Climate-committed entrepreneurial businesses want to do the right thing when it comes to carbon offsets but find it difficult to know which claims to believe.
After all, a vendor saying that it will plant a tree with each product purchase doesn’t mean much because the tree will take 40 years to mature. And marketing gimmicks like that have created uncertainty in an area that can do good when done right.
“It’s a real pet peeve of mine when people automatically think that there’s an issue with carbon offsetting,” CarbonPay CEO and Founder Rory Spurway told PYMNTS. “There isn’t an issue with carbon offsets — there’s an issue with a part of that market, and that it’s a valuable and demanding market.”
To show the authenticity of the carbon offsets delivered with every use of its recently introduced prepaid business payment card, CarbonPay works with projects and partners that are climate experts and posts the information on its website.
“Simplicity, transparency and impact are key to this business, and so we want everything to be transparent, which is why on our website we talk about the projects that we back — because we are proud of them,” Spurway said.
Making Solutions Accessible and Automatic
Another key element of such a program is to make solutions to climate change accessible and automatic.
One way to do that is with a payment method that delivers a carbon offset at the time of purchase because every transaction has a carbon footprint, whether it’s going to the supermarket, filling up the car with gas or going out to dinner — or delivering the food and fuel to the grocery store, gas station or restaurant.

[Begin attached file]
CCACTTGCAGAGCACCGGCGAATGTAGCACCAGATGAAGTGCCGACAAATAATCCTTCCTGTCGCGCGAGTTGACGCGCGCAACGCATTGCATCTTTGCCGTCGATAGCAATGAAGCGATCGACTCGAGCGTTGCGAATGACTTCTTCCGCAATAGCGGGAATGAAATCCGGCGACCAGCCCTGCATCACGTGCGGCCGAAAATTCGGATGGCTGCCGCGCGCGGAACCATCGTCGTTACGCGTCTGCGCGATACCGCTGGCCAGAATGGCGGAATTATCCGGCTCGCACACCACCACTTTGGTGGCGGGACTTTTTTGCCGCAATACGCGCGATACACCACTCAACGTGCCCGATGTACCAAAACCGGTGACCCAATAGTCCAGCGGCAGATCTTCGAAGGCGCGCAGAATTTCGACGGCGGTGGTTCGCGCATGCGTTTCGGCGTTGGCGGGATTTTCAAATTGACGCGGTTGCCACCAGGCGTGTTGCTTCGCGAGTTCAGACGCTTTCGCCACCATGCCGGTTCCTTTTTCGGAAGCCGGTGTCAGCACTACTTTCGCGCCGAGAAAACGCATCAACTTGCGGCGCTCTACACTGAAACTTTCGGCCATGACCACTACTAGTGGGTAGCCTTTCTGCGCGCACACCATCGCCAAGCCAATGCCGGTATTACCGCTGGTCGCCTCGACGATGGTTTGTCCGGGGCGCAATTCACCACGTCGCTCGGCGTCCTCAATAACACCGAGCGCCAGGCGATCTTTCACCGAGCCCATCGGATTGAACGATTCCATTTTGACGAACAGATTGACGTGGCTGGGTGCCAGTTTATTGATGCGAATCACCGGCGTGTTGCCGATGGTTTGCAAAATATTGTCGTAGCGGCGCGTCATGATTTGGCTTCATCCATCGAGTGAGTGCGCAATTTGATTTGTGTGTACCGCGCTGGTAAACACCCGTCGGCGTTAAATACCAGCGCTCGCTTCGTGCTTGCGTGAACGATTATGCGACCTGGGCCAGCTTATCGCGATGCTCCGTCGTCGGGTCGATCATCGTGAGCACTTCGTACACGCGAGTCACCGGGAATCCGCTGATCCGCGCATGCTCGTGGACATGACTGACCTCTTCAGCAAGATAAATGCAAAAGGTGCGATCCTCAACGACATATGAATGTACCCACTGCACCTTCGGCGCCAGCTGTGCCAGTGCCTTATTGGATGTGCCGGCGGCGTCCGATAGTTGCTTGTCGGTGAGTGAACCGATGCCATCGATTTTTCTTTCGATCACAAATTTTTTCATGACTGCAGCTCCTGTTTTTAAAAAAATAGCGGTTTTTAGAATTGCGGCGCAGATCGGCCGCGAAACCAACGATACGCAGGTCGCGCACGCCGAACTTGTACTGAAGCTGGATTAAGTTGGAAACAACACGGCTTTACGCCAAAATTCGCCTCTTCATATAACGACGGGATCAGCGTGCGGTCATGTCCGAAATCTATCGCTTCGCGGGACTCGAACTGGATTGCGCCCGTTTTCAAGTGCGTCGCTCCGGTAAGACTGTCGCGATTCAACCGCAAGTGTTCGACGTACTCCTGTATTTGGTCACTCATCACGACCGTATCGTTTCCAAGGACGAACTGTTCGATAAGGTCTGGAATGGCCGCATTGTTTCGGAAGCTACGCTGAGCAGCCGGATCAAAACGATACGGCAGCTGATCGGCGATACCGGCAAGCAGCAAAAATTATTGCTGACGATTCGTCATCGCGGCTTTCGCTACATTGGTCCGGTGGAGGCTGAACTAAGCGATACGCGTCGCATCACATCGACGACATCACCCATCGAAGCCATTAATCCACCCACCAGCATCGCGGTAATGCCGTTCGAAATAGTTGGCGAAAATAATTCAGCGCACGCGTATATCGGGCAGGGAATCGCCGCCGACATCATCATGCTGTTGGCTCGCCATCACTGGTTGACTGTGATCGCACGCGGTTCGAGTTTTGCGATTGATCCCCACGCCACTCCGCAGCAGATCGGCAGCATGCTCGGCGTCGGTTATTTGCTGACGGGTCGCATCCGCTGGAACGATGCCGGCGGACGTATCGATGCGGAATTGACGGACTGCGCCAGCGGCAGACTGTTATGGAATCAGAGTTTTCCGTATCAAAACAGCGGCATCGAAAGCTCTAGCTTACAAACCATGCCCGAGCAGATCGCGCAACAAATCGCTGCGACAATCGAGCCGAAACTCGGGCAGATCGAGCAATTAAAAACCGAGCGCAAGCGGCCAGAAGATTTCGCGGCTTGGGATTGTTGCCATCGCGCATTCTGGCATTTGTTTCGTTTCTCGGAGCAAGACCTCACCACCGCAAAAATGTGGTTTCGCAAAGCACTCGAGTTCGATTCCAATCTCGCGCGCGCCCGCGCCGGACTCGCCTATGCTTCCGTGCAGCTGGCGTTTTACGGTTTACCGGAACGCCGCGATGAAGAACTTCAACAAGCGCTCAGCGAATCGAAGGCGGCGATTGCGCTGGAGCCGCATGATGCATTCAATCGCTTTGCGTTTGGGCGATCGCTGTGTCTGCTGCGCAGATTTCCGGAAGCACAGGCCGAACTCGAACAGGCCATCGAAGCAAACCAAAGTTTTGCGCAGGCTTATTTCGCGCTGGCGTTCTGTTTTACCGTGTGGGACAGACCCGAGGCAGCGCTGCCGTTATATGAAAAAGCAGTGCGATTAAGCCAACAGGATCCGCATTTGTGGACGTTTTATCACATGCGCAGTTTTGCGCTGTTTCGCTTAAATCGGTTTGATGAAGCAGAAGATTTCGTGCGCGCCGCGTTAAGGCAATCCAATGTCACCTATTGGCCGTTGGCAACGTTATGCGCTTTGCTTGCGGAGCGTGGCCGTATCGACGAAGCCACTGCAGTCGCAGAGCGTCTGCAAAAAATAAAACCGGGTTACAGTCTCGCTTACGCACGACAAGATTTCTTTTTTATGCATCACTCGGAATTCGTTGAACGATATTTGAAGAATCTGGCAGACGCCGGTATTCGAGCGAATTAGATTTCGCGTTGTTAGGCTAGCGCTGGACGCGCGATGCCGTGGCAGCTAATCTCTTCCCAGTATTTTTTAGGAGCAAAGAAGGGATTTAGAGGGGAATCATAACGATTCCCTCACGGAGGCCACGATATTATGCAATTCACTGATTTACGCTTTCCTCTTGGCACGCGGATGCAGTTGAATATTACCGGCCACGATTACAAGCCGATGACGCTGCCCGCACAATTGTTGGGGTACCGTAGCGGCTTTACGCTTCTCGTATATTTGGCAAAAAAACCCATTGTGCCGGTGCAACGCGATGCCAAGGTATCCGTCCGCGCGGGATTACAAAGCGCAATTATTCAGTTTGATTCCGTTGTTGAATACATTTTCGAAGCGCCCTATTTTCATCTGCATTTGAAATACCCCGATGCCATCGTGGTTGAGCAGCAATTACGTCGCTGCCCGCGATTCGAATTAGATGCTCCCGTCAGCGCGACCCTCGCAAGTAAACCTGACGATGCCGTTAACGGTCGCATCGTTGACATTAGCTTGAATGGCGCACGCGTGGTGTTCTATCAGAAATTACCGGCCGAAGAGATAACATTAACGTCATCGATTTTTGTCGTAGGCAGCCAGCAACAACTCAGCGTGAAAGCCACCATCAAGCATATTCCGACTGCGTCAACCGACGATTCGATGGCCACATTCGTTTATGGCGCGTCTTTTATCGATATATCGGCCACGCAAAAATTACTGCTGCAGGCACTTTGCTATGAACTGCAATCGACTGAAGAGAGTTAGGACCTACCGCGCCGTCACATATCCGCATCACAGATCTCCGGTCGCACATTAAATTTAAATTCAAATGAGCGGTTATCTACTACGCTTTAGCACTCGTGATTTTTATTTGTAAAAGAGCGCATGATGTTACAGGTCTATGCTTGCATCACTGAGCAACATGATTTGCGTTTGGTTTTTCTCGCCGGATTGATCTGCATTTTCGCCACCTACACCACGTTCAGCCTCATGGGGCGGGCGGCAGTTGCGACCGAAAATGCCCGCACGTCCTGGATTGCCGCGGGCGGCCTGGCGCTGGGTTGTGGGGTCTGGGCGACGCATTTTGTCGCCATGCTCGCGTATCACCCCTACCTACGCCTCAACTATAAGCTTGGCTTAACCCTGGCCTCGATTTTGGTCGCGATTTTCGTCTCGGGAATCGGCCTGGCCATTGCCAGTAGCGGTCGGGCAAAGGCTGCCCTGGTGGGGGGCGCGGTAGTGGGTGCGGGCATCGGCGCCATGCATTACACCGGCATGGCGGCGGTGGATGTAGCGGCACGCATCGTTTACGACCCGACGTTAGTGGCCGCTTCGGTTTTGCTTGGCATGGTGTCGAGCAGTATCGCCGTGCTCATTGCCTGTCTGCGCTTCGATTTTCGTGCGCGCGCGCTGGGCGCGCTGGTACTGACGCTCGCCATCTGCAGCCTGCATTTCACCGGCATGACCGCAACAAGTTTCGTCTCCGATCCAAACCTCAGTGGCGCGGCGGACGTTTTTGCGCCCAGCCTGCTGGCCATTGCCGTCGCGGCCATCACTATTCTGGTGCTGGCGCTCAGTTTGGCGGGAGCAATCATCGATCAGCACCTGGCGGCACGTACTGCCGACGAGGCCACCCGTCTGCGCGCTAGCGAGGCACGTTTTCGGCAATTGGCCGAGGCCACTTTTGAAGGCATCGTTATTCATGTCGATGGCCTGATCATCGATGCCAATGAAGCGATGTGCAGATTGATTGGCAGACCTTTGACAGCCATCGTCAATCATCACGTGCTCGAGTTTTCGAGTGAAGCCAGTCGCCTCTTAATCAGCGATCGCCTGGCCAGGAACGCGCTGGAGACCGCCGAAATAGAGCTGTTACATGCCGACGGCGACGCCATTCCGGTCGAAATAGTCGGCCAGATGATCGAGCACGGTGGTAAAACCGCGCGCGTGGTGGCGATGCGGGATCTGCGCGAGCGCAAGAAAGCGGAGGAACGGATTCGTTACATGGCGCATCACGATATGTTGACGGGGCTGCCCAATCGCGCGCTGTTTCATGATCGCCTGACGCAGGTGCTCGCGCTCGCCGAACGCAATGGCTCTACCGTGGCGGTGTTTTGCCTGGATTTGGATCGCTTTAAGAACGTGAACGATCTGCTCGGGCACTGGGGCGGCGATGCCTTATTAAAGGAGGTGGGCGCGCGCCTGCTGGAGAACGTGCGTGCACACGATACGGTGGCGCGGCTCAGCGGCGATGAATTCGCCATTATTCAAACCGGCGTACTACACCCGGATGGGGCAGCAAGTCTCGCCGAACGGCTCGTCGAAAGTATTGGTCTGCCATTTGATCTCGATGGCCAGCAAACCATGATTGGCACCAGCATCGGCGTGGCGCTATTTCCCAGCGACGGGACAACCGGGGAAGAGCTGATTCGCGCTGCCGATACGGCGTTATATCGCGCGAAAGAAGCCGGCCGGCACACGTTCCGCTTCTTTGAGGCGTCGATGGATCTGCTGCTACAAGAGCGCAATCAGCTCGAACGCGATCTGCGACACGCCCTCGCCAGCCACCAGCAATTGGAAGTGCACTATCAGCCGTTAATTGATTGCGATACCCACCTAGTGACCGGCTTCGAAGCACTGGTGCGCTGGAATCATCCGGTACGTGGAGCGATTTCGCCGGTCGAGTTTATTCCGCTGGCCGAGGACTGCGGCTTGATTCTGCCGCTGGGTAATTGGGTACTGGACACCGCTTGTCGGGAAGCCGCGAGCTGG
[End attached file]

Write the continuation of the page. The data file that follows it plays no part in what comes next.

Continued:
CarbonPay’s prepaid business payment card, which was launched April 4, automatically offsets carbon emissions with every transaction — at the rate of 1 kilogram for every dollar a business purchased. In addition, with a partner’s technology, it also tracks the carbon footprint of every purchase.
It’s a compelling product for companies looking to lower emissions and make good on their environmental, social and governance (ESG) goals. It can also help them get a better handle on spend management.
“We are seeing this more and more when we talk to chief sustainability officers, they’re eager to do something, but how can they start reducing the carbon footprint of the organization, the departments and the teams if they don’t have the data around it and the inputs?” Spurway said. “So, we’re providing them with the data, and we’re providing them with the offsets.”
Building Blocks to Lower Emissions
The company started with prepaid business cards because they’re accessible to companies of all sizes. Later, it plans to add charge cards and credit cards.
For a small- to medium-sized businesses (SMB) to get a credit product, the director or owner of the company must take responsibility for that, or the company must be well enough established that it can get access to credit. Prepaid is a more streamlined solution.
Buying on credit would also be a challenge for SMBs because they may not have the same kind of cash flow forecasting capabilities. Prepaid options, on the other hand, help them get a better handle on spending.
Providing Simplicity and Accessibility
CarbonPay’s card has the functionality of any other prepaid card, but it also offsets SMBs’ emissions and helps them figure out how to reduce their carbon footprint.
“When we started really learning and investigating what the causes of climate change are and how we can go about solving it, one of the words that kept popping up is ‘systemic change,’” Spurway said. “And to create systemic change you need to make it accessible, and you need to make it automatic.”